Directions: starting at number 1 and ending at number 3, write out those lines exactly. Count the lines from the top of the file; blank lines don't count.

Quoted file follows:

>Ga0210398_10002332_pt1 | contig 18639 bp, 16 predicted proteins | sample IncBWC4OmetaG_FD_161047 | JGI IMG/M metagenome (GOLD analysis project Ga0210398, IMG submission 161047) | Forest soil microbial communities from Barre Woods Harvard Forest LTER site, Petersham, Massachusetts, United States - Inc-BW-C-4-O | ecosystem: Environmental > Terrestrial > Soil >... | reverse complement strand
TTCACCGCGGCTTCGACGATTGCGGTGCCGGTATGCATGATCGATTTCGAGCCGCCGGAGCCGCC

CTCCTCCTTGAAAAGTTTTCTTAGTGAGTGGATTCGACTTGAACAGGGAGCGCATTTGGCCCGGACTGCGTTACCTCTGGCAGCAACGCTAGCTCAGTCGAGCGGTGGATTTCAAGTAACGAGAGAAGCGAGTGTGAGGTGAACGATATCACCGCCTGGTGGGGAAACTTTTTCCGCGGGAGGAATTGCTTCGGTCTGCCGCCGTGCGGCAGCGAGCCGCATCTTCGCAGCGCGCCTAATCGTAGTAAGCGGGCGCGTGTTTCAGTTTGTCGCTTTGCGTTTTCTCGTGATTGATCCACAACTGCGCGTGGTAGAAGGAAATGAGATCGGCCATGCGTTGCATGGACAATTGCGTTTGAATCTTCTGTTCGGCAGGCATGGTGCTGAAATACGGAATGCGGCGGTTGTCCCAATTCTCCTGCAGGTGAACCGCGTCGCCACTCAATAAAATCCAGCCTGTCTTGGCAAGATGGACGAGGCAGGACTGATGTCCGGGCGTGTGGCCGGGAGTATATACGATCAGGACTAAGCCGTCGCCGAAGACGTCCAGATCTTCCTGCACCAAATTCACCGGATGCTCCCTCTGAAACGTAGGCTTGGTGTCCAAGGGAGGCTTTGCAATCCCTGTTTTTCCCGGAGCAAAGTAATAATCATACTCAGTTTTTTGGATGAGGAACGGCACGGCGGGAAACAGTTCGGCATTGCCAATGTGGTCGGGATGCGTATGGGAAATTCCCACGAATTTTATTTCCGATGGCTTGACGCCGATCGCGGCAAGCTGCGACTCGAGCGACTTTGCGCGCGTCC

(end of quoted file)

>Ga0210398_10002332_pt1 | contig 18639 bp, 16 predicted proteins | sample IncBWC4OmetaG_FD_161047 | JGI IMG/M metagenome (GOLD analysis project Ga0210398, IMG submission 161047) | Forest soil microbial communities from Barre Woods Harvard Forest LTER site, Petersham, Massachusetts, United States - Inc-BW-C-4-O | ecosystem: Environmental > Terrestrial > Soil >... | reverse complement strand
TTCACCGCGGCTTCGACGATTGCGGTGCCGGTATGCATGATCGATTTCGAGCCGCCGGAGCCGCC

CTCCTCCTTGAAAAGTTTTCTTAGTGAGTGGATTCGACTTGAACAGGGAGCGCATTTGGCCCGGACTGCGTTACCTCTGGCAGCAACGCTAGCTCAGTCGAGCGGTGGATTTCAAGTAACGAGAGAAGCGAGTGTGAGGTGAACGATATCACCGCCTGGTGGGGAAACTTTTTCCGCGGGAGGAATTGCTTCGGTCTGCCGCCGTGCGGCAGCGAGCCGCATCTTCGCAGCGCGCCTAATCGTAGTAAGCGGGCGCGTGTTTCAGTTTGTCGCTTTGCGTTTTCTCGTGATTGATCCACAACTGCGCGTGGTAGAAGGAAATGAGATCGGCCATGCGTTGCATGGACAATTGCGTTTGAATCTTCTGTTCGGCAGGCATGGTGCTGAAATACGGAATGCGGCGGTTGTCCCAATTCTCCTGCAGGTGAACCGCGTCGCCACTCAATAAAATCCAGCCTGTCTTGGCAAGATGGACGAGGCAGGACTGATGTCCGGGCGTGTGGCCGGGAGTATATACGATCAGGACTAAGCCGTCGCCGAAGACGTCCAGATCTTCCTGCACCAAATTCACCGGATGCTCCCTCTGAAACGTAGGCTTGGTGTCCAAGGGAGGCTTTGCAATCCCTGTTTTTCCCGGAGCAAAGTAATAATCATACTCAGTTTTTTGGATGAGGAACGGCACGGCGGGAAACAGTTCGGCATTGCCAATGTGGTCGGGATGCGTATGGGAAATTCCCACGAATTTTATTTCCGATGGCTTGACGCCGATCGCGGCAAGCTGCGACTCGAGCGACTTTGCGCGCGTCC